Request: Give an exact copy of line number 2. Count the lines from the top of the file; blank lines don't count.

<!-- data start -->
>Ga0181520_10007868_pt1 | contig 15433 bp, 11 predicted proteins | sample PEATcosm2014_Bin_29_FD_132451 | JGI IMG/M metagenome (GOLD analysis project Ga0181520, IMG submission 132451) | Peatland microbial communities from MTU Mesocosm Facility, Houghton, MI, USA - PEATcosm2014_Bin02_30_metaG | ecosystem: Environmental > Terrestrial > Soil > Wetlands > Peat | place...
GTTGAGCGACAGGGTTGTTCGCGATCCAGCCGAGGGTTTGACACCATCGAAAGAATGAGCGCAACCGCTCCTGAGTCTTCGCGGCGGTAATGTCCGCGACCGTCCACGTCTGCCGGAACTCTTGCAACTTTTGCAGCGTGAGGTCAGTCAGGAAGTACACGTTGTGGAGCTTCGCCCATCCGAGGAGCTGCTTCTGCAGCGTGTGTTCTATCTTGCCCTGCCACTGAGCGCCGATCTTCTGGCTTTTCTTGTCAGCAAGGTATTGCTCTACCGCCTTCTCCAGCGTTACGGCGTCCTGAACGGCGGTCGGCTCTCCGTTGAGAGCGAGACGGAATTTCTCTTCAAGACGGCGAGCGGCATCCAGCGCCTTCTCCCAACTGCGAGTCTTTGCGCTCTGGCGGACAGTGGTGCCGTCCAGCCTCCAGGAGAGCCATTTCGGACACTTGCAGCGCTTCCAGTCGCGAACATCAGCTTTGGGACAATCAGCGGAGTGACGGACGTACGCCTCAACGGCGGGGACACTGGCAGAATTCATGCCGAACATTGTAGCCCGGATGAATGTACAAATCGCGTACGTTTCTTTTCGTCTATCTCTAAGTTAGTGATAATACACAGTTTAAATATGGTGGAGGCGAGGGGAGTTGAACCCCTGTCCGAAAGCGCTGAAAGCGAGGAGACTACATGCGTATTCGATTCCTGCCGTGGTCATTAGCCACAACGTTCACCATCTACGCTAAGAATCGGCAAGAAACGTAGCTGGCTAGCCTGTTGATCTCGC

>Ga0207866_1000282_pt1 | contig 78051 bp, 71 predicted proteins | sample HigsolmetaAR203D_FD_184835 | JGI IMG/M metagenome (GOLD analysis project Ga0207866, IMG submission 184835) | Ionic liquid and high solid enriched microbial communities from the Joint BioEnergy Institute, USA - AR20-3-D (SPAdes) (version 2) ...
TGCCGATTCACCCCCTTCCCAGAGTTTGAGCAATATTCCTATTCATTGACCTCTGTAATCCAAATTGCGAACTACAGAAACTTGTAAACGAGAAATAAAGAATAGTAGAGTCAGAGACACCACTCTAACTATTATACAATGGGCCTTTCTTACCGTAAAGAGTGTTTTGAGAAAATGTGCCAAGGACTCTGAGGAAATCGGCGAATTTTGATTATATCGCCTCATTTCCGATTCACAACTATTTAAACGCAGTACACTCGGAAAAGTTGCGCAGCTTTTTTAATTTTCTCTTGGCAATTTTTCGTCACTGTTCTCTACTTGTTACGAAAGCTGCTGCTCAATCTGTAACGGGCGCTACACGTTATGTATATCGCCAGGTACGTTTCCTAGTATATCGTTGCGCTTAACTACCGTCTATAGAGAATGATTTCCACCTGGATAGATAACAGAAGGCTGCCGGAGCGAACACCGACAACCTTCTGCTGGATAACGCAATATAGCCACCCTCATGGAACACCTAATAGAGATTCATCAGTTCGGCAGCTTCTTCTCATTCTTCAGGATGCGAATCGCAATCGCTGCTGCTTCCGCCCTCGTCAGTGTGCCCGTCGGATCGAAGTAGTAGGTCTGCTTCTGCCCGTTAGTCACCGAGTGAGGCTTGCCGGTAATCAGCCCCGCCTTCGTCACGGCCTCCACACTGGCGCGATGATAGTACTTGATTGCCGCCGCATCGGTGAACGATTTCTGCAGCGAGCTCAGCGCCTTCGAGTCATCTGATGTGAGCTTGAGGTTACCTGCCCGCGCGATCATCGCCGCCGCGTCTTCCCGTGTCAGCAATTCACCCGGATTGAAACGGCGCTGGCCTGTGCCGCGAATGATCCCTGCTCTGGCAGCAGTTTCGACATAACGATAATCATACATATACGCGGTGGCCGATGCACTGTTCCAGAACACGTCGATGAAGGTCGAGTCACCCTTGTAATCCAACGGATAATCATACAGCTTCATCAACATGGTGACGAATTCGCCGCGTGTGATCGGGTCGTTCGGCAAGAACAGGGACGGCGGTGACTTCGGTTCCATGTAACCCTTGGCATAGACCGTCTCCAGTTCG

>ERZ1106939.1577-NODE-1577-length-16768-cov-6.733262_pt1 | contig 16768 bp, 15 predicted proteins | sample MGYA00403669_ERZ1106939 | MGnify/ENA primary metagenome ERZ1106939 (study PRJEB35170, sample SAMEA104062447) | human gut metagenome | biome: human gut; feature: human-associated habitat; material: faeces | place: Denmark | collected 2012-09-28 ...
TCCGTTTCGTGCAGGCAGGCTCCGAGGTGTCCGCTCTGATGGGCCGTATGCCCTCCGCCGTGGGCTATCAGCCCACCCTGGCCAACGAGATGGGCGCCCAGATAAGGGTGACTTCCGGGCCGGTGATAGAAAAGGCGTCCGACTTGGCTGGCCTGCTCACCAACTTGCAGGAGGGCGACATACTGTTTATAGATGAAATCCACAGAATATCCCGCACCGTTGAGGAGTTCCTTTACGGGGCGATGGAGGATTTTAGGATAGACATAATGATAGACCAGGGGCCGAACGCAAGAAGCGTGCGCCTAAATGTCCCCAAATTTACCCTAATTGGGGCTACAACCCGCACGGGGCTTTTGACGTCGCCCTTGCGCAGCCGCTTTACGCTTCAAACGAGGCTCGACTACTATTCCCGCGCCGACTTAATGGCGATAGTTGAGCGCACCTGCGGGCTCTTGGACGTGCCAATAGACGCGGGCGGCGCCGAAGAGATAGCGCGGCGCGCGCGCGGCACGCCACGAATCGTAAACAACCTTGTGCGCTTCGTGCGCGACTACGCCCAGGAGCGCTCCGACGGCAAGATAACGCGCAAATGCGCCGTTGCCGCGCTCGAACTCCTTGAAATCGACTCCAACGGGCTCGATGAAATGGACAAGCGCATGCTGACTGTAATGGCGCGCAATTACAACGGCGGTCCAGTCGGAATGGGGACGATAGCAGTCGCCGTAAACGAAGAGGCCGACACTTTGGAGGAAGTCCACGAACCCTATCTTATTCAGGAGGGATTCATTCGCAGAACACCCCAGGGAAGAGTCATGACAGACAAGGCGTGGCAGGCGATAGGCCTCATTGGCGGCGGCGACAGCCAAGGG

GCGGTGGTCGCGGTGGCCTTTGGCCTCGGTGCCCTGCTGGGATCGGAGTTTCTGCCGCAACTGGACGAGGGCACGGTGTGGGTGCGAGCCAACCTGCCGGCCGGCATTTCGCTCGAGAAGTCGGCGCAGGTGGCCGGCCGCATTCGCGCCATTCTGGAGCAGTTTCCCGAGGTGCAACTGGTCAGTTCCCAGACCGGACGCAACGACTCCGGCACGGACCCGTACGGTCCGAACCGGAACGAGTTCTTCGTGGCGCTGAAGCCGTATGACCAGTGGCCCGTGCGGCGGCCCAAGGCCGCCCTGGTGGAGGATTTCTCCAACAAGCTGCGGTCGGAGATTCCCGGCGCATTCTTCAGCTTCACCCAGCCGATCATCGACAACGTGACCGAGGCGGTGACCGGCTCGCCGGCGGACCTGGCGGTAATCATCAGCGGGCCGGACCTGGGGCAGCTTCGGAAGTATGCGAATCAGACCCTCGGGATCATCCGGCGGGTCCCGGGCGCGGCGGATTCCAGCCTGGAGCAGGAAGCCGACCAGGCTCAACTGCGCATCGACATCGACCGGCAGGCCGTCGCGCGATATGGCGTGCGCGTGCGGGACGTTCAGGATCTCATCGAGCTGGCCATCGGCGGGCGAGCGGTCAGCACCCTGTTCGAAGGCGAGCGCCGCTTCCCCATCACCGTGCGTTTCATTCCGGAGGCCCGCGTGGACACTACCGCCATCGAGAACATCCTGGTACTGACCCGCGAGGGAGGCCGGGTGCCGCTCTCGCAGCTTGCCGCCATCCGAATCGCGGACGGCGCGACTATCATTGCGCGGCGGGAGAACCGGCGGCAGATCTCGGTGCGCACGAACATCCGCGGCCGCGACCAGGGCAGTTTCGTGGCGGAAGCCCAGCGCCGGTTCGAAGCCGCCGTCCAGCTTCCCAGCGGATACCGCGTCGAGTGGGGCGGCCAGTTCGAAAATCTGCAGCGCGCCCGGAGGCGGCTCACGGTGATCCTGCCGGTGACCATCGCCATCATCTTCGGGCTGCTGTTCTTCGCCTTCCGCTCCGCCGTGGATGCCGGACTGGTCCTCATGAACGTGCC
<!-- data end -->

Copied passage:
GTTGAGCGACAGGGTTGTTCGCGATCCAGCCGAGGGTTTGACACCATCGAAAGAATGAGCGCAACCGCTCCTGAGTCTTCGCGGCGGTAATGTCCGCGACCGTCCACGTCTGCCGGAACTCTTGCAACTTTTGCAGCGTGAGGTCAGTCAGGAAGTACACGTTGTGGAGCTTCGCCCATCCGAGGAGCTGCTTCTGCAGCGTGTGTTCTATCTTGCCCTGCCACTGAGCGCCGATCTTCTGGCTTTTCTTGTCAGCAAGGTATTGCTCTACCGCCTTCTCCAGCGTTACGGCGTCCTGAACGGCGGTCGGCTCTCCGTTGAGAGCGAGACGGAATTTCTCTTCAAGACGGCGAGCGGCATCCAGCGCCTTCTCCCAACTGCGAGTCTTTGCGCTCTGGCGGACAGTGGTGCCGTCCAGCCTCCAGGAGAGCCATTTCGGACACTTGCAGCGCTTCCAGTCGCGAACATCAGCTTTGGGACAATCAGCGGAGTGACGGACGTACGCCTCAACGGCGGGGACACTGGCAGAATTCATGCCGAACATTGTAGCCCGGATGAATGTACAAATCGCGTACGTTTCTTTTCGTCTATCTCTAAGTTAGTGATAATACACAGTTTAAATATGGTGGAGGCGAGGGGAGTTGAACCCCTGTCCGAAAGCGCTGAAAGCGAGGAGACTACATGCGTATTCGATTCCTGCCGTGGTCATTAGCCACAACGTTCACCATCTACGCTAAGAATCGGCAAGAAACGTAGCTGGCTAGCCTGTTGATCTCGC